The goal should always be to brew a great beer,” says Brock Wagner of Saint Arnold Brewing in Houston, TX. The company makes Elissa IPA, a single hop beer that employs Cascade. “You can have intellectual exercises about the different elements of single hops, but in the end it should be about making a great beer.”
To that end, Saint Arnold Elissa IPA did not start off as a single hop ale. The brewers made several test batches that used a blend of hops, but they kept coming back to the grapefruit and soft bitterness qualities of Cascade.
I’ve been a fan of Cascade and I always wanted to make an IPA,” Wagner says. “Cascade’s flavor really shines through, but it’s important to recognize this beer is not all about the hops. We were looking for the complexity of the malt and the yeast to come through.”
Colorado brewer Oskar Blues has just released GUBNA, a March-to-October seasonal that uses three malts and Summit hops in a 9.5 percent ale that registers 100 International Bittering Units. “It comes from our culture in general, to challenge the norm,” says marketing director Chad Melis. “We’ve created something really complex out of simple elements.”
Peter Kruger, head brewer at Bear Republic Brewing in California, has been making Rebellion Ale using a different single hop with each batch. So far, at least eight hop varieties have been used. “Some that we like we come back to, while there are others we don’t want to revisit,” Kruger says.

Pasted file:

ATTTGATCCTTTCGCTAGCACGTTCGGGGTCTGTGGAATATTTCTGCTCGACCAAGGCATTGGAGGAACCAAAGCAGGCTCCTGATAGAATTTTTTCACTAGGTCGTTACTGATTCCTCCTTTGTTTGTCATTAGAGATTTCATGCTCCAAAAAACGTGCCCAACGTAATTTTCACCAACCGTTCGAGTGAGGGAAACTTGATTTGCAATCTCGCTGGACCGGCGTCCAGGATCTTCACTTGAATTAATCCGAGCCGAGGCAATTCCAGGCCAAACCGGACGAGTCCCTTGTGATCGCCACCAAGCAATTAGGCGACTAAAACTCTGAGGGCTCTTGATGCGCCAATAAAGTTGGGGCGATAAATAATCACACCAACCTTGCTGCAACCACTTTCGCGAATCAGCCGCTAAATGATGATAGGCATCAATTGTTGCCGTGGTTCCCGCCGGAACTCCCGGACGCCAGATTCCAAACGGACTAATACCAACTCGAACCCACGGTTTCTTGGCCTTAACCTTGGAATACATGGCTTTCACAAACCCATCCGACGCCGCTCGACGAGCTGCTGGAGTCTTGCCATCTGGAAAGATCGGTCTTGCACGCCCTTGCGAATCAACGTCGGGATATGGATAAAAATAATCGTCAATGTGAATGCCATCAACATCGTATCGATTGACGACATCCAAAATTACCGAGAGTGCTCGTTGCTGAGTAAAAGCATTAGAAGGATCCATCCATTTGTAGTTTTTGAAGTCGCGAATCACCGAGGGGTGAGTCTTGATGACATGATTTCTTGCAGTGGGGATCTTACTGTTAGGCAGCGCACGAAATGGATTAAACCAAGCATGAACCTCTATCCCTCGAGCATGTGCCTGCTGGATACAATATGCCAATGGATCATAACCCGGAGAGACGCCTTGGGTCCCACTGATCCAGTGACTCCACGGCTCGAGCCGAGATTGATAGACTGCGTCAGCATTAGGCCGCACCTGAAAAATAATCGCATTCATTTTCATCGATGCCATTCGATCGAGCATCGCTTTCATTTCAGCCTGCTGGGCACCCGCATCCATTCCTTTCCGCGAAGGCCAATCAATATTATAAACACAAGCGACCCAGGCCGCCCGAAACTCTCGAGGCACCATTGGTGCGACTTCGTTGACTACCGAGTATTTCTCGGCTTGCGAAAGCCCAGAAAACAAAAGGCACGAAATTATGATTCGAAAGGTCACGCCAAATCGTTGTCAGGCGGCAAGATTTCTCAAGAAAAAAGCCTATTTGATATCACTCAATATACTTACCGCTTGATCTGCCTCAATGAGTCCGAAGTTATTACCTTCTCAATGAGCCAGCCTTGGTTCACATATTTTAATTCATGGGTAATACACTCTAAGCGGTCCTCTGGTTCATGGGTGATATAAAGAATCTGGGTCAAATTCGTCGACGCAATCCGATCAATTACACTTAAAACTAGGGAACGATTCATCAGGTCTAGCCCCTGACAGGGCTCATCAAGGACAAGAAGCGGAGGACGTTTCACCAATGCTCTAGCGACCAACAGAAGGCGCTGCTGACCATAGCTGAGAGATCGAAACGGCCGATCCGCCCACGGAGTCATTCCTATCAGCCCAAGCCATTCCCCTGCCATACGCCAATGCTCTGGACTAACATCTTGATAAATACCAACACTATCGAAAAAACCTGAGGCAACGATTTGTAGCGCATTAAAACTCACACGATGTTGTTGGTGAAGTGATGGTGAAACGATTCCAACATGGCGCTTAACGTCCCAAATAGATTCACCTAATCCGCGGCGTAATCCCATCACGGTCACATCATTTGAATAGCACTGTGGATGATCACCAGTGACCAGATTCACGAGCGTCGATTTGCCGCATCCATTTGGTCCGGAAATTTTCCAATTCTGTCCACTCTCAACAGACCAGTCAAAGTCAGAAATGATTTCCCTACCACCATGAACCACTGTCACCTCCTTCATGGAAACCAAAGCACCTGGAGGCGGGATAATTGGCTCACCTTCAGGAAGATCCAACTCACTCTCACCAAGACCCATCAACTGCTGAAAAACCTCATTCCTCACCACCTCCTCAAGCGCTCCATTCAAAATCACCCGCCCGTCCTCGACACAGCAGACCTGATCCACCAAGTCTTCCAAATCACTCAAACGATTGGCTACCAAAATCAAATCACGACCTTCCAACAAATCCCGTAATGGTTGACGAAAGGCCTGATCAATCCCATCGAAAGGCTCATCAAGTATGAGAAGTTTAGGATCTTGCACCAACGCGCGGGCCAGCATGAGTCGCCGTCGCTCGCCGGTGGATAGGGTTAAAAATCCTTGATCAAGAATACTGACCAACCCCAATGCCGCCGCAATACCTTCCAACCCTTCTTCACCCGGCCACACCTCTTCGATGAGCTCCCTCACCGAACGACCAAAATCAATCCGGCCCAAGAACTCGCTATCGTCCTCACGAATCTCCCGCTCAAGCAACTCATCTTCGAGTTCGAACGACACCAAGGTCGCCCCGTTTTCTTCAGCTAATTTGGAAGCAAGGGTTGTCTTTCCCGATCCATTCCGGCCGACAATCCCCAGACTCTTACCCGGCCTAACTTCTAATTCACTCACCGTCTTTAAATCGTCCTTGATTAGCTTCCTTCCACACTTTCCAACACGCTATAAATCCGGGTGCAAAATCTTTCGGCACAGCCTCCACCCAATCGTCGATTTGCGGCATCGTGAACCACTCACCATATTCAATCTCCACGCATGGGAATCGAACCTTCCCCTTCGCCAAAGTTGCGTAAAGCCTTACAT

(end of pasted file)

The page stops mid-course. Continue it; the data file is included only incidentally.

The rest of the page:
The reaction has been really positive. It took three batches for most customers to get their heads around what we were trying to do,” Kruger says. “It gives us a chance to take a peek at what the flavor of hops is all about. It’s sort of a controlled experiment. The beers have been remarkably different.”
Even when Bear Republic returns to a hop it had used previously, there can be flavor variances. Because hops are an agricultural product, there are differences from one growing season to next.
We’re not striving for the same exact flavor year to year, we just want to make the best possible beer,” Kruger says. “We will adjust the amount of hops in each batch of Rebellion to achieve our target of 55 IBUs.”
The experimenting at Bear Republic and the other single hop brewers is certain to continue. Kruger says on a trip to Washington’s Yakima Valley last September he purchased Citra, Newport, Mount Rainier and Palisade. “We specifically bought hops we didn’t know much about and we’ll send samples of the beer back to Yakima, which helps them evaluate the hops.”
Your Next Beer might just be a single hop pale ale, so you can do some evaluating of your own.